My two cents on social gaming

Periodically, I connect up with people I know from the industry. Beers are consumed and we wander through some random strings of discussion.  For some reason though, we always talk about the opportunity spaces and where you could jump in and be successful.

After a recent discussion around social gaming I sat back and thought about the last 16 years I’ve been in game development and the cycles I’ve seen. Over the years there have been a number of new technologies and new platforms and each one tends to follow a similar cycle. Here’s what I think are the sign posts along the way.

The Cycle:
1) A new opportunity space pops up. Unless it is directly linked to a large company who has had historic success in the area, Nobody believes in the opportunity.

2) A mix of new start-ups and established companies dabble in the space. The new start-ups are rough and experimental and the established companies fail to understand the space and simply port existing content.

3) Someone (typically a slightly larger start-up) puts most of the pieces together and builds a new product that captures the strengths of the platform and is polished in execution. They succeed beyond expectation

4) The gold rush ensues. Every start up in the area chases after the platform and it quickly becomes saturated with imitations of the large success.

5) The older established companies who failed with early ports now have a model to follow and they bring higher production values and established Intellectual Properties into the space. At this point the market is quite saturated.  The smaller developers start to die off as they can no longer meet the quality bar set by the big players.   Only a few of the new start-ups manage to succeed, most often lead by the early successors in the space.

6) Market saturation and consolidation. The successful companies start to buy each other up. the market has reached saturation and to get market share they take it from each other. The space starts to look unappealing from a development standpoint and start-ups move to another frontier.

History
Nice model, but is it real? Well, let’s look back to history.
Remember the Dune RTS by Westwood? It started the RTS frenzy.  Following Dune, a small developer named Blizzard stepped into the space with “Warcraft”.    A few other good successes happened, such as Westwood’s “Command and Conquer” and Chris Taylor’s “Total Annihilation”.  After that, the floodgates opened and the RTS genre was flooded.   The big brands continued to have success, with a few new titles like Microsoft’s “Age of Empires” emerging in the later stages of the cycle.   Following the high point in the cycle,  a ton of new RTS titles failed, so interest fell off and most developers turned away from the RTS genre.  The few established players in the space continue to be the big winners (Starcraft 2 anyone?)

How about the iPhone?

Early on, nobody thought cell phone games would be that successful. There were a few evangelists running around, but from a game developer standpoint, the overhead of the other platforms (poor performance, interpreted code) kept everybody away. The iPhone was new and wasn’t from a know player in the gaming space or the phone space, so inital interest was muted. A number of small scale start-ups started to experiment in the space and some early successes came along. Then, some other developers started to understand the platform and managed some large success (iFart, Koi Pond) , which got other people very interested in the space. The gold rush ensued. The quality of the average title started to increase, raising the barrier to entry for developers. Then, once the platform was better understood, the established brands (EA, Popcap) started to bring over established IP to the space.   Pretty soon the top 10 and even top 20 were dominated by well know IP titles, like Scrabble, Tetris, Plants vs Zombies (which is great on the iPad by the way).  There are still a few successes by smaller developers (Angry Birds) but, for the most part the market is maturing rapidly and undergoing consolidation.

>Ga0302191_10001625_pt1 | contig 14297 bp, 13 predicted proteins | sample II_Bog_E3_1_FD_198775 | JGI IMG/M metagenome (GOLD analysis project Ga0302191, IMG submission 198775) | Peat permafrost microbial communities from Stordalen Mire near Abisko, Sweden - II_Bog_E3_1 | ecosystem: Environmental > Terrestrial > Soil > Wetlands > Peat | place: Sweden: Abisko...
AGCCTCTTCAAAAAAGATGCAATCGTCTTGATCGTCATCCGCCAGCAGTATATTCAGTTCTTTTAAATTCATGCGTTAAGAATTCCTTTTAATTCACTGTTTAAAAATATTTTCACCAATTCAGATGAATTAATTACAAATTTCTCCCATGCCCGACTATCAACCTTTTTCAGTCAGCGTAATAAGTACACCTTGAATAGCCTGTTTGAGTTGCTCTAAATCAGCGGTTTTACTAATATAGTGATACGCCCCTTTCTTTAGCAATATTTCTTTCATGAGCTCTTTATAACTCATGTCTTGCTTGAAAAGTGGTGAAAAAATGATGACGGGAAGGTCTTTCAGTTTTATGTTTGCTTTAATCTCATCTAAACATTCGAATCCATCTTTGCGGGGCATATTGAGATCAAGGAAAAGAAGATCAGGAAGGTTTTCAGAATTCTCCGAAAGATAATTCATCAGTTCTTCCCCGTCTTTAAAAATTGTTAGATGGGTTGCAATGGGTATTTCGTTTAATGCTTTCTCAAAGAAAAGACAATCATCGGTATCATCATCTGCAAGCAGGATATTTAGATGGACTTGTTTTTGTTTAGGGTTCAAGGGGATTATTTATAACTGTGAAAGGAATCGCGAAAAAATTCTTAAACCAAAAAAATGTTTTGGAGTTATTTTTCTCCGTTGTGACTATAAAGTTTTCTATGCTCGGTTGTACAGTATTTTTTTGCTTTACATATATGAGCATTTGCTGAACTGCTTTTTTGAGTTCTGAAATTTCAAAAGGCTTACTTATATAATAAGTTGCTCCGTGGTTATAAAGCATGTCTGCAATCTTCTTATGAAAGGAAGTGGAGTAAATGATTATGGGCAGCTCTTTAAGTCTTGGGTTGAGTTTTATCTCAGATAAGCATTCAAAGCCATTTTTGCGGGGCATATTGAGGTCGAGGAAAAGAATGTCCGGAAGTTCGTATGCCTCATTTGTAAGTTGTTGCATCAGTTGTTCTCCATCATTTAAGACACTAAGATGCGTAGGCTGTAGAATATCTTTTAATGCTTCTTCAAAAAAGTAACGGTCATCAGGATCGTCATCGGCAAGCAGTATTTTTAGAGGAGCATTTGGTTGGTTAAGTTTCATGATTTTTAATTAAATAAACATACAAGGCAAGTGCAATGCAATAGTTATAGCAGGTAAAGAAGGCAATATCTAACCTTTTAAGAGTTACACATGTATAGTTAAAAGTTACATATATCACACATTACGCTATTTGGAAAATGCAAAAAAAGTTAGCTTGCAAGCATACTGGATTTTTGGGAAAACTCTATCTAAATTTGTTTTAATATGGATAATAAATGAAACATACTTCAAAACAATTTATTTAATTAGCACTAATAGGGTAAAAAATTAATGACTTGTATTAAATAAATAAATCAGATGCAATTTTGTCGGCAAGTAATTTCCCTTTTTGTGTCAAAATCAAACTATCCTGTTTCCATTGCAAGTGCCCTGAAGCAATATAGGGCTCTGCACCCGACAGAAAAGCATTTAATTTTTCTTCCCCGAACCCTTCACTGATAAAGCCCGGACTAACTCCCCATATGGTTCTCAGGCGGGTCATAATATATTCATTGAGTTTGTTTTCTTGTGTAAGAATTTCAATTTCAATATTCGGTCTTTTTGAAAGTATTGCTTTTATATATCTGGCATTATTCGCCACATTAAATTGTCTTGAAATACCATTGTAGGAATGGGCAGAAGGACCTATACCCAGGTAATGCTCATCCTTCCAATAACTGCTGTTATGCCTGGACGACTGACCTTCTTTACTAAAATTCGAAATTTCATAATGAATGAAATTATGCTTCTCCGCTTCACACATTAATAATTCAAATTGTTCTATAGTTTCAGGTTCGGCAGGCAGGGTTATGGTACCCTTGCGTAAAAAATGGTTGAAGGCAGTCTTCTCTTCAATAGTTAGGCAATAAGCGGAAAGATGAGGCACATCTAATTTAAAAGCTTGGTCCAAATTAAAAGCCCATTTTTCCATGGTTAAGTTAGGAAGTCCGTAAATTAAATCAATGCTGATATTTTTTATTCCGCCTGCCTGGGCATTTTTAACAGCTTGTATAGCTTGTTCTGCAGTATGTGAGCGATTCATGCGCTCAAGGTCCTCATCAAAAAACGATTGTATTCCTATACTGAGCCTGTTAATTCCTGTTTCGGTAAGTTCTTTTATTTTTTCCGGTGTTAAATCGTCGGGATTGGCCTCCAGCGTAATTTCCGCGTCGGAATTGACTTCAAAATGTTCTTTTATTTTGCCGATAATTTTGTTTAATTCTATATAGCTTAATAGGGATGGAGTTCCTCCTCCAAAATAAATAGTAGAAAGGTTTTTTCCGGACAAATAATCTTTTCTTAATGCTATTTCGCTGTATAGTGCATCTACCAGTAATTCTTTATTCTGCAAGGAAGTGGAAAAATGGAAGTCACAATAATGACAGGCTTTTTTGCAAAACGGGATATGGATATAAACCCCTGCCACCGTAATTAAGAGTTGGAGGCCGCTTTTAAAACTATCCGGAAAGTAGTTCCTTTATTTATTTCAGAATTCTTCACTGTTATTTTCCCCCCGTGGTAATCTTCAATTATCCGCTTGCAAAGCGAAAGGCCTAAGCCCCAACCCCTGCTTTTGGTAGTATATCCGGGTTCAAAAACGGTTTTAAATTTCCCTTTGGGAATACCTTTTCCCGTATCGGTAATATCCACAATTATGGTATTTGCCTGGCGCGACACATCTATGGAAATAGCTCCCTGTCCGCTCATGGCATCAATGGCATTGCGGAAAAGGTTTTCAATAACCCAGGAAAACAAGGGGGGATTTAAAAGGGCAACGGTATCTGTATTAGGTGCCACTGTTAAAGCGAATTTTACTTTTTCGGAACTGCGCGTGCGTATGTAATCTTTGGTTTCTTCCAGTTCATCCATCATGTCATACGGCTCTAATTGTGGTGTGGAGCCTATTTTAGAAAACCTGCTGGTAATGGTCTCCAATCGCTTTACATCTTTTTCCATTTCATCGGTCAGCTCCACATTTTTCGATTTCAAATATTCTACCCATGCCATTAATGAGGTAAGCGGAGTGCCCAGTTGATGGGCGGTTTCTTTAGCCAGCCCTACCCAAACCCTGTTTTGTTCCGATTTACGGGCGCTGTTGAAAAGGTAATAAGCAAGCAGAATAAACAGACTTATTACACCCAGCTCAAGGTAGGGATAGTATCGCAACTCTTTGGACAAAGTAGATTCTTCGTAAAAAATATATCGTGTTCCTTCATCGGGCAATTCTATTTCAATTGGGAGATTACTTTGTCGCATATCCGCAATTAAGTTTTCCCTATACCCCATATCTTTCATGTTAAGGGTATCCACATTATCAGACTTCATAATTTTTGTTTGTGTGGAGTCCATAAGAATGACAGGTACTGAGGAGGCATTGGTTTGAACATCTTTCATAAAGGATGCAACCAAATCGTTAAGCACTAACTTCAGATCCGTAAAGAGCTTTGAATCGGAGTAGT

I argue Facebook games are going through the same cycle right now and that the easy money has already been made. We are in the later stages of the gold rush and you are seeing all the typical signs, consolidation, the entrance of established players and a saturation of the space with new titles.  I’m excited by all the new gamers these services have brought to computer games and I’m looking forward to converting as may of them as possible into Beamdog gamers.

So, what is the next big thing? To use an american courtroom drama saying, “I’ll have to plead the fifth”.

Thanks for reading,
-Trent

Torchlight

I recently went back to Torchlight, after finishing the story a few months ago, and I still get excited when I fire the game up.  To me, this is the future of game development, a smaller team, a clear goal and a polished execution.  The Runic fellows did an excellent job building to triple “A” gameplay without going crazy on the feature sauce.  If you haven’t yet played it you need to get out there and grab this game.  Try the demo, that’s how they got me.

We need to get this game on Beamdog.  When the sequel comes out, I’ll be front and center downloading it the instant it goes live.  Hopefully earlier if we can persuade those Runic fellows that Torchlight belongs on Beamdog.  I’m a big fan of guys who can do it outside the system and they pulled it off in spades.

With the recent announcement of Torchlight II shows these are some pretty business savvy fellows.  Rather than hold off to do the MMO they realized a Torchlight II with a few more features (cough, multiplayer) would be a great interm release.  Well done fellows.

-Trent